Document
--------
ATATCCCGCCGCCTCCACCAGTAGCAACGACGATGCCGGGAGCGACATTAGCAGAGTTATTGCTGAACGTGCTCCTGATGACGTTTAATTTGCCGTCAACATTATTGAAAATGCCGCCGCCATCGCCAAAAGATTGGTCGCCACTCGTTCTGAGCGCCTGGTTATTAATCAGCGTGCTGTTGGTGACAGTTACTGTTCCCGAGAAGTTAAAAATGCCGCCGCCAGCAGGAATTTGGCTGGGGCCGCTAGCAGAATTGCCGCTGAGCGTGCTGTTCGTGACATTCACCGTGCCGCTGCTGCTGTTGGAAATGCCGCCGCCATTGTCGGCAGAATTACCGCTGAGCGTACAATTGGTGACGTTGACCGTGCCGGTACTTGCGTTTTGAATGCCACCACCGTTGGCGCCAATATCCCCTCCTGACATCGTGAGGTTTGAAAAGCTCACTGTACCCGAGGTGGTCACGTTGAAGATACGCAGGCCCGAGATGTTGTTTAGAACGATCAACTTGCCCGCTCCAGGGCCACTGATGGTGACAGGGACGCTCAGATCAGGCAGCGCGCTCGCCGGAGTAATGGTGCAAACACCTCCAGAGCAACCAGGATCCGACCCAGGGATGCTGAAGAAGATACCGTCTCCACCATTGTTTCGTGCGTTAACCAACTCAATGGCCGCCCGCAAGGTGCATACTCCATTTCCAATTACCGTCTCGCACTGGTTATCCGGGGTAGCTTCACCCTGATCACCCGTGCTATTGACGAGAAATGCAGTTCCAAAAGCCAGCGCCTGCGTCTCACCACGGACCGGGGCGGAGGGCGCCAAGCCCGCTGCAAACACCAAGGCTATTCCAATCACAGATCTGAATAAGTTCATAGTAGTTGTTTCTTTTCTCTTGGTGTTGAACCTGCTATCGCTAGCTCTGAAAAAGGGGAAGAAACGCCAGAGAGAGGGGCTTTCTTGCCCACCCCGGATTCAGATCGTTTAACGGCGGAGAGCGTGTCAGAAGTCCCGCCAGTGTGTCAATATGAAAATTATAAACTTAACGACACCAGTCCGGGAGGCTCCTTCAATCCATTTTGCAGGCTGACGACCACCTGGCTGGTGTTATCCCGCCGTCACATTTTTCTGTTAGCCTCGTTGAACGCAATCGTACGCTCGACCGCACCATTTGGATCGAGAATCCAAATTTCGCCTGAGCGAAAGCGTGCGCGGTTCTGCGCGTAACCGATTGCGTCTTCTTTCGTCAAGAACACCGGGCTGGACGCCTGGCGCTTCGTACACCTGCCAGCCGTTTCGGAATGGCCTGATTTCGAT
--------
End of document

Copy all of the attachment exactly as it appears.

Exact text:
ATATCCCGCCGCCTCCACCAGTAGCAACGACGATGCCGGGAGCGACATTAGCAGAGTTATTGCTGAACGTGCTCCTGATGACGTTTAATTTGCCGTCAACATTATTGAAAATGCCGCCGCCATCGCCAAAAGATTGGTCGCCACTCGTTCTGAGCGCCTGGTTATTAATCAGCGTGCTGTTGGTGACAGTTACTGTTCCCGAGAAGTTAAAAATGCCGCCGCCAGCAGGAATTTGGCTGGGGCCGCTAGCAGAATTGCCGCTGAGCGTGCTGTTCGTGACATTCACCGTGCCGCTGCTGCTGTTGGAAATGCCGCCGCCATTGTCGGCAGAATTACCGCTGAGCGTACAATTGGTGACGTTGACCGTGCCGGTACTTGCGTTTTGAATGCCACCACCGTTGGCGCCAATATCCCCTCCTGACATCGTGAGGTTTGAAAAGCTCACTGTACCCGAGGTGGTCACGTTGAAGATACGCAGGCCCGAGATGTTGTTTAGAACGATCAACTTGCCCGCTCCAGGGCCACTGATGGTGACAGGGACGCTCAGATCAGGCAGCGCGCTCGCCGGAGTAATGGTGCAAACACCTCCAGAGCAACCAGGATCCGACCCAGGGATGCTGAAGAAGATACCGTCTCCACCATTGTTTCGTGCGTTAACCAACTCAATGGCCGCCCGCAAGGTGCATACTCCATTTCCAATTACCGTCTCGCACTGGTTATCCGGGGTAGCTTCACCCTGATCACCCGTGCTATTGACGAGAAATGCAGTTCCAAAAGCCAGCGCCTGCGTCTCACCACGGACCGGGGCGGAGGGCGCCAAGCCCGCTGCAAACACCAAGGCTATTCCAATCACAGATCTGAATAAGTTCATAGTAGTTGTTTCTTTTCTCTTGGTGTTGAACCTGCTATCGCTAGCTCTGAAAAAGGGGAAGAAACGCCAGAGAGAGGGGCTTTCTTGCCCACCCCGGATTCAGATCGTTTAACGGCGGAGAGCGTGTCAGAAGTCCCGCCAGTGTGTCAATATGAAAATTATAAACTTAACGACACCAGTCCGGGAGGCTCCTTCAATCCATTTTGCAGGCTGACGACCACCTGGCTGGTGTTATCCCGCCGTCACATTTTTCTGTTAGCCTCGTTGAACGCAATCGTACGCTCGACCGCACCATTTGGATCGAGAATCCAAATTTCGCCTGAGCGAAAGCGTGCGCGGTTCTGCGCGTAACCGATTGCGTCTTCTTTCGTCAAGAACACCGGGCTGGACGCCTGGCGCTTCGTACACCTGCCAGCCGTTTCGGAATGGCCTGATTTCGAT